Jump to content

    • It seems our professionals (at both the national and at least one council level) have forgotten the Scout Motto, or perhaps never took it to heart. We have a new Council Executive and he attended a council training class for the fall school recruiting season. One of his staff gave a briefing on the new fee structure, and the new rolling renewal. When asked about how that renewal will work he passed the question to the Scout Executive, who had to dance around the fact that he did not have the answers. This was in spite of the fact that he opened with stories of returning from the national meeting recently.  The fact that those answers were not available at the national meeting when the new program was announced speaks volumes to the professionalism of national staff, but more importantly, they were not prepared. In spite of that they announced the program.  Our local staff then was put in the position. of not being prepared to explain the program to the affected units, and while national needs to be held accountable for only giving half measure, our local professionals also had the responsibility to hold national to account for that failure rather than just delivering the message. If that had happened, they would not have to be held to account by their units for not having the answers.   So our Council Executive was put on the spot, publicly.  Instead of simply admitting that he did not have the answers when asked, he gave permission for the units to "vent", and reminded everyone that the programs was going in place in less than 60 days, like it or not. I'm not going to go through the 12 points of the Scout Law, but that missed a lot of them. We teach the Scouts in our units that leadership is about responsibility and accountability, and that the most effective leaders are collaborative and lead by example. The examples our volunteers were shown at that training event reflected none of that.  If this was an isolated incident, it could be framed as an outlier, rushing in order to get improved funding in place. But it is not. There has been a pattern of incomplete programs being announced from national that have real-world consequences for unit leaders, chartering organizations and councils.  Our nation is in desperate need of effective leaders everywhere, and one of the most reliable sources of that leadership no longer seems up to the task.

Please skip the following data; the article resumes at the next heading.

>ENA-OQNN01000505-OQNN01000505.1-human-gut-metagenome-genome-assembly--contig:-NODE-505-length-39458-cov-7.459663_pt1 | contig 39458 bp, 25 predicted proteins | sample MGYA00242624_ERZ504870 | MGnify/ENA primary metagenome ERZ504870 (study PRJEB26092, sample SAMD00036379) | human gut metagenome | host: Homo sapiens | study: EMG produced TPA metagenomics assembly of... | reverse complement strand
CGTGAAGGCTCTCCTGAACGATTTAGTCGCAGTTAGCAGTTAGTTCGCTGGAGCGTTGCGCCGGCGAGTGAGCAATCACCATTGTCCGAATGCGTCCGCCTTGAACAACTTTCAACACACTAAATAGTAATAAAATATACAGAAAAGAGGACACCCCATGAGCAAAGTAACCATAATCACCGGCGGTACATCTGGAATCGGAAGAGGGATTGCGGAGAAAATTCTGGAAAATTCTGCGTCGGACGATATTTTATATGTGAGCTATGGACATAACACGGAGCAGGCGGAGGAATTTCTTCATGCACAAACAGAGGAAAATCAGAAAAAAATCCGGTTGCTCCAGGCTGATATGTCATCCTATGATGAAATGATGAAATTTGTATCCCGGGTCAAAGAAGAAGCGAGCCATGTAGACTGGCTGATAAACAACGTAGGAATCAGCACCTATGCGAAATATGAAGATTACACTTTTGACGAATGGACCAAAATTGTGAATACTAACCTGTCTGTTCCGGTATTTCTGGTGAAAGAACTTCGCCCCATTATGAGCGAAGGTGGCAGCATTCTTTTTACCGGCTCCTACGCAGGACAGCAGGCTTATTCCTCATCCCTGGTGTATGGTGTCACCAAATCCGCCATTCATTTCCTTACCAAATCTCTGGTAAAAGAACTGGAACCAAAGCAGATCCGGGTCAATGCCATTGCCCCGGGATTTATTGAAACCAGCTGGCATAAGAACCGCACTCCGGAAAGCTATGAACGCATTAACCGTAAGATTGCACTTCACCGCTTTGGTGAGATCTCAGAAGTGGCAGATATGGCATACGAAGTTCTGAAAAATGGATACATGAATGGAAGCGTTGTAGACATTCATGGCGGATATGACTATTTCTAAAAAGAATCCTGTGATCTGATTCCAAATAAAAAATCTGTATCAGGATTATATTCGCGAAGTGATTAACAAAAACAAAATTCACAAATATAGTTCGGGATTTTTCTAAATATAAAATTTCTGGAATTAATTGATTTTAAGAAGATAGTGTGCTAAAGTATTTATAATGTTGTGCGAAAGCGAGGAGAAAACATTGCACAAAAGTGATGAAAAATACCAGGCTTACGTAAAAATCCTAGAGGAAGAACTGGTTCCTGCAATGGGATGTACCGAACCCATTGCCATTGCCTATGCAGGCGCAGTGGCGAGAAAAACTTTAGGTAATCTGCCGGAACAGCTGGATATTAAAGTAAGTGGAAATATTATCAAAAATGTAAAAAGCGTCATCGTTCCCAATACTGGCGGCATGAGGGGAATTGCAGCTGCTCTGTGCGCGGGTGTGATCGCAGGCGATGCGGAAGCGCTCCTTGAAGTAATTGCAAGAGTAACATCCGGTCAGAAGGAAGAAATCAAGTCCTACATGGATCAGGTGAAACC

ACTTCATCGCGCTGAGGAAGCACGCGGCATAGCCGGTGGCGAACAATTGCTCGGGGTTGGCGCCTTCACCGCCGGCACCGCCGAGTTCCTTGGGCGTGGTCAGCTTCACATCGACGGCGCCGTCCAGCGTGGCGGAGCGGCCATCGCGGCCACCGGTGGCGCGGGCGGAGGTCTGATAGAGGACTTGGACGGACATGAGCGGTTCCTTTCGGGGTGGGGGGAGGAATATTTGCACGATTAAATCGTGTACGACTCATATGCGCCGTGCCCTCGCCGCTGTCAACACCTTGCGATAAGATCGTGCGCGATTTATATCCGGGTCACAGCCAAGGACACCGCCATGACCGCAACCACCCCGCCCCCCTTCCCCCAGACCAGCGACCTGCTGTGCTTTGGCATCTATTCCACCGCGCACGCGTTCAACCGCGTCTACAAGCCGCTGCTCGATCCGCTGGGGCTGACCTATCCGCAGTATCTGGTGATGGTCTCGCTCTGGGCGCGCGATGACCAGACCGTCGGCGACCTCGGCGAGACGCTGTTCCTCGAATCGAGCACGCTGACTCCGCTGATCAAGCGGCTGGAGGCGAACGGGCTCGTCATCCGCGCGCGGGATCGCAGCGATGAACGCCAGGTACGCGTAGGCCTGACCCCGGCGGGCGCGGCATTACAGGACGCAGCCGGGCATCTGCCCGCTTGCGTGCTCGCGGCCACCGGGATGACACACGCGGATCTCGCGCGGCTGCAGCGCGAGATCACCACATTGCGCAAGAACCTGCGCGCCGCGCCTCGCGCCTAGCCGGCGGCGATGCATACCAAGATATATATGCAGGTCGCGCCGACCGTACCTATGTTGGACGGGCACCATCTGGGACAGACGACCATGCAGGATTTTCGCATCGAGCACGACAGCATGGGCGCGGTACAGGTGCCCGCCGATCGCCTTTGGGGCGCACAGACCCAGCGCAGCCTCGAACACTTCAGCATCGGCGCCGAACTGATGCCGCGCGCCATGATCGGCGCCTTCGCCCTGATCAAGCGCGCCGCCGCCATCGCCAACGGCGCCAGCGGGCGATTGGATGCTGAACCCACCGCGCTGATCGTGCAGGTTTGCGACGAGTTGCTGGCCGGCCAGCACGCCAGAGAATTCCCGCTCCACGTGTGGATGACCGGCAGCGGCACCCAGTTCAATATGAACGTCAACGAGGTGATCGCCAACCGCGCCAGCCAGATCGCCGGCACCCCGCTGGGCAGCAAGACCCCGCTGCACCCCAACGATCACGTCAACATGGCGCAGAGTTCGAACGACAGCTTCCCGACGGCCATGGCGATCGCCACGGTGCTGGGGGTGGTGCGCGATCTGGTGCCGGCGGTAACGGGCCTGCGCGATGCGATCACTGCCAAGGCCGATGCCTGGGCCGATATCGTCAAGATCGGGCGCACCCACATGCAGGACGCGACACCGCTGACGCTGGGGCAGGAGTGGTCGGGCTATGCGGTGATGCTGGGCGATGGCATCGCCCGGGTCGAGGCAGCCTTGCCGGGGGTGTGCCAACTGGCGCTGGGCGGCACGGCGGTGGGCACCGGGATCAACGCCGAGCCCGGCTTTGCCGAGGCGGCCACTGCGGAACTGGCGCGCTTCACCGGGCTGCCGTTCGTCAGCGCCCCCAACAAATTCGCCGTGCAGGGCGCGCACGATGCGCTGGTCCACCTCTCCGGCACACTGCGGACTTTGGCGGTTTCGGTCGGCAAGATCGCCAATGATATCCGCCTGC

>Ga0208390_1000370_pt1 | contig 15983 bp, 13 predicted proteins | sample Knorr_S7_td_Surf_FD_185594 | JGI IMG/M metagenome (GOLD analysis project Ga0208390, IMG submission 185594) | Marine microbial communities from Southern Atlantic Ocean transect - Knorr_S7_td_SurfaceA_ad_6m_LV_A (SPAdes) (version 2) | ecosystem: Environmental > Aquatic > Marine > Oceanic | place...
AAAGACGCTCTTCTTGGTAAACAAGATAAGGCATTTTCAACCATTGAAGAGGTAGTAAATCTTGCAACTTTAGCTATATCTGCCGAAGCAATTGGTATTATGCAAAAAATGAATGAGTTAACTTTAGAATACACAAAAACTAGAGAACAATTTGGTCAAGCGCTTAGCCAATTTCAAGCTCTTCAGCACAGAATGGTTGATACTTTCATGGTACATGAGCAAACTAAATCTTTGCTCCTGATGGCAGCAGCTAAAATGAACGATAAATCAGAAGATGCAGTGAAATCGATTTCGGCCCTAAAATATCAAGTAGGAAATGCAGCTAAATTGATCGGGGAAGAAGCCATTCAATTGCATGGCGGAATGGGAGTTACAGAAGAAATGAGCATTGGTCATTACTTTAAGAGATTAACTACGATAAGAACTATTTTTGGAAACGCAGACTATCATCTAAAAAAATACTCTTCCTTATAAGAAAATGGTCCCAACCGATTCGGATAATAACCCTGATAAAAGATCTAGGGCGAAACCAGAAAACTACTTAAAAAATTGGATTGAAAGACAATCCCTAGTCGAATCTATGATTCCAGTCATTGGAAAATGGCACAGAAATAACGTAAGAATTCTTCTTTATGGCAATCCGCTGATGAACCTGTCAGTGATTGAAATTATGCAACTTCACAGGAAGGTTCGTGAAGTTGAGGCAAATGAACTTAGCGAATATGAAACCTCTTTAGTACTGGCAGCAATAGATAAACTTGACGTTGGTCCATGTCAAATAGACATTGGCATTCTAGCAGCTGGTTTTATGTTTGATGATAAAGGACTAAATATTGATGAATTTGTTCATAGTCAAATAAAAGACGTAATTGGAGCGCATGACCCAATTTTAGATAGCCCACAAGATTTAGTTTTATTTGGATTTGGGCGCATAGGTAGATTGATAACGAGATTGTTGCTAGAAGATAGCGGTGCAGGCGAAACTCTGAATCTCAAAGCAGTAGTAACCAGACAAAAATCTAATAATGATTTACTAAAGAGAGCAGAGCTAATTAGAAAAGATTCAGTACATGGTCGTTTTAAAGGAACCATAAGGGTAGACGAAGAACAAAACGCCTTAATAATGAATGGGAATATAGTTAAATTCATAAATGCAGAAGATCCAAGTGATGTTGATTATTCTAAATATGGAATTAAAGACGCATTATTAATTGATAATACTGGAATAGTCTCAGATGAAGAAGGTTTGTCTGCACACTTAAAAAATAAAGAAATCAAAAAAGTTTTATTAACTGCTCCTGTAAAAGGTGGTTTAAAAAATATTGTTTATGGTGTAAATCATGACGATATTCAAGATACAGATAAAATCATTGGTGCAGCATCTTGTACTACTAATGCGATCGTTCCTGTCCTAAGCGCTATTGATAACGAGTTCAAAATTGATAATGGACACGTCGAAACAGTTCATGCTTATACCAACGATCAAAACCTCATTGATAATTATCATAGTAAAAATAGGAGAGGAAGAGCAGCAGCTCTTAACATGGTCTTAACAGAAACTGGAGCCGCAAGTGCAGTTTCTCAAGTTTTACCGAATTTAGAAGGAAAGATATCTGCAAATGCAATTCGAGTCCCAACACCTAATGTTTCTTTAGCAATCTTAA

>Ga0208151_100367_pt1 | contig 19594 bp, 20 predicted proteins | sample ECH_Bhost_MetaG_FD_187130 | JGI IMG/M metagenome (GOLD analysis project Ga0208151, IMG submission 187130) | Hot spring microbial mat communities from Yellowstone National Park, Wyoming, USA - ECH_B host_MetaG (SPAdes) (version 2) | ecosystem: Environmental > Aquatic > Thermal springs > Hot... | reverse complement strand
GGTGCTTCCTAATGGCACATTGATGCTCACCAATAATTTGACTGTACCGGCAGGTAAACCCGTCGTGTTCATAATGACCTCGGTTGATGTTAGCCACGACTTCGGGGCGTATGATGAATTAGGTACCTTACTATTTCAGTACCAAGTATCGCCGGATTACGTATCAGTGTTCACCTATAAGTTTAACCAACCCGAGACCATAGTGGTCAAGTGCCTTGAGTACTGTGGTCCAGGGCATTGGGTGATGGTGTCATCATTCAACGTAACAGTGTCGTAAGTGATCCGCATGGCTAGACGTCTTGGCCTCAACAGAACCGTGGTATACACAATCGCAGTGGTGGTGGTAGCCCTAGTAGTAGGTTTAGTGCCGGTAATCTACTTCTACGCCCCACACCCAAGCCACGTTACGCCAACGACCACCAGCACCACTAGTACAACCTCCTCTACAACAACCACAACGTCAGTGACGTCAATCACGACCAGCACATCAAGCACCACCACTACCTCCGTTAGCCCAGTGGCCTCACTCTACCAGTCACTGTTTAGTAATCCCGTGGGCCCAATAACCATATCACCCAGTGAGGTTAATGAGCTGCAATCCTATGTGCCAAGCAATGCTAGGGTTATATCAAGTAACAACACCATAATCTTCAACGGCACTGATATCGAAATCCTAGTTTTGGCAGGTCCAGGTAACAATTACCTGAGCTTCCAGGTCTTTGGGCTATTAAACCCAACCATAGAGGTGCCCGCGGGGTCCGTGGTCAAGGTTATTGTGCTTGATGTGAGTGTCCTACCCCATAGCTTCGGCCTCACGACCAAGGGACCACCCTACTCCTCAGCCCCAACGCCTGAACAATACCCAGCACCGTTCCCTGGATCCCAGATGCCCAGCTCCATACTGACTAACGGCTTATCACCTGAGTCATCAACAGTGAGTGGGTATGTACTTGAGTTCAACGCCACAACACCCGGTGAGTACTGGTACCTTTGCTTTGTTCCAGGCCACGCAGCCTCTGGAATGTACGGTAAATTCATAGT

• 2nd grade would have been Wolf 3rd grade would have been Bear   There was no Tiger program (1st grade) back at that point. Yes, it would have been blue uniform throughout your time in the Cub Scout program. You can find the slide at a Scout Shop today, and there are plenty of the vintage ones still around for sale. Most of us went through a few of them during our time in Cubs, as they flew off fairly easy as we chased each other around.  
    • It also appears the unit number might have a 3rd digit? As it would likely have been centered under the council patch, and the 4 appears to be in the middle.
    • I was a Cub in the same era...64-66.  We were all in the same Den and uniforms were the same until we got to Webelos, then a new den with a male leader.  There was only one Cub uniform for all...same cap, same slide, same necker...it wasn't until recently that BSA decided that forcing everyone to purchase new uniform parts every year would be a good ideaI.  We worked on our ranks at home...with our parents.  The Den Mother just recorded the progress.  In the den meetings, at the Den Mother's home right after school, we mainly worked on crafts and the occasional field trip.  In the Webelos den, we started our transition to Scouts, but still no camping.  The den number was replaced with a large blue "W" on a yellow diamond patch.  There was typically only one Web den.  Your first campout was reserved for real Boy Scouts and it was an adventure looked forward to with great anticipation...or trepidation.  I love the mid-century modern furnishings...MSM is highly collectible now!  I can almost smell the stale cigarette odor!  Good times. PS:  I have seen unit numbers anywhere from 1 to 4 digits.  Depended on how your Council assigned them.  In a small town, Pack 1 and Troop 1 would not have been unusual.  I was in Pack 360.  I think the official "national" unit designation was 4 digits, as I have seen my own Troop 99 listed as "3099" on official charter and paperwork.
    • Thanks for your input. Would unit numbers have been 2 digits or 3 digits? Maybe I can find a pack list throughout the years. I lived in Oak Lawn IL and stayed at my Grandparent's house a lot near Midway Airport on the Southwest side of Chicago. UPDATE: I found a current online pack list for kids to join based on zip codes. It lists 3 locations based on my Oak Lawn zip code. Unit 3481 in Burbank (5 mins from Oak Lawn), Unit 3465 in Chicago (30 mins from Oak Lawn) and Unit 8475 in Chicago (20 mins from Oak Lawn). I was wondering if the word Chicago on my patch could be Chicago Ridge which is 5 mins from Oak Lawn. Chicago Ridge current Unit is 3665.  
  • Who's Online (See full list)

  • Create New...